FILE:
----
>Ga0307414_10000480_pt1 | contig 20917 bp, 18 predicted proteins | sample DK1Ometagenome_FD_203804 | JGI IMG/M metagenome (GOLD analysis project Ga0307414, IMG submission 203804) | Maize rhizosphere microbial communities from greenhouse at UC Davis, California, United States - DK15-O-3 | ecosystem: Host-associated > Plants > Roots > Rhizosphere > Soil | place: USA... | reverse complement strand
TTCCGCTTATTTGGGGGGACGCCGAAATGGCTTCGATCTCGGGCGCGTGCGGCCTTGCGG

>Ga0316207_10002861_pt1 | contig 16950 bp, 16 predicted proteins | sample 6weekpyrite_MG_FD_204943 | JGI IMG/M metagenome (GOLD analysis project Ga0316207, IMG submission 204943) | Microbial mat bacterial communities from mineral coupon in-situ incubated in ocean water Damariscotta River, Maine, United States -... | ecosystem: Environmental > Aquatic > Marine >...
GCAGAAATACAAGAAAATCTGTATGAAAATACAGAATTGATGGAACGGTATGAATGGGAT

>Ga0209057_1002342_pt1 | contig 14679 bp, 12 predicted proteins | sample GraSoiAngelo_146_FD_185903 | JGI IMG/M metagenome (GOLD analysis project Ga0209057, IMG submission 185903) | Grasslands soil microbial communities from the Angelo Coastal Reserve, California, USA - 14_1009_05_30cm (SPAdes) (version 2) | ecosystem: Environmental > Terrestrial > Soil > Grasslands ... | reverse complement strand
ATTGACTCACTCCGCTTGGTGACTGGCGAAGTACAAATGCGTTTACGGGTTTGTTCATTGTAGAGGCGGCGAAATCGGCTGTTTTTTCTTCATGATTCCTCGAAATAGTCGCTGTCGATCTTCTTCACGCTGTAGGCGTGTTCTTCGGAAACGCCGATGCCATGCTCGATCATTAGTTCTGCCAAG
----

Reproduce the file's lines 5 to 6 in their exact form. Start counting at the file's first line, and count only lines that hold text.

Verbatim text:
>Ga0209057_1002342_pt1 | contig 14679 bp, 12 predicted proteins | sample GraSoiAngelo_146_FD_185903 | JGI IMG/M metagenome (GOLD analysis project Ga0209057, IMG submission 185903) | Grasslands soil microbial communities from the Angelo Coastal Reserve, California, USA - 14_1009_05_30cm (SPAdes) (version 2) | ecosystem: Environmental > Terrestrial > Soil > Grasslands ... | reverse complement strand
ATTGACTCACTCCGCTTGGTGACTGGCGAAGTACAAATGCGTTTACGGGTTTGTTCATTGTAGAGGCGGCGAAATCGGCTGTTTTTTCTTCATGATTCCTCGAAATAGTCGCTGTCGATCTTCTTCACGCTGTAGGCGTGTTCTTCGGAAACGCCGATGCCATGCTCGATCATTAGTTCTGCCAAG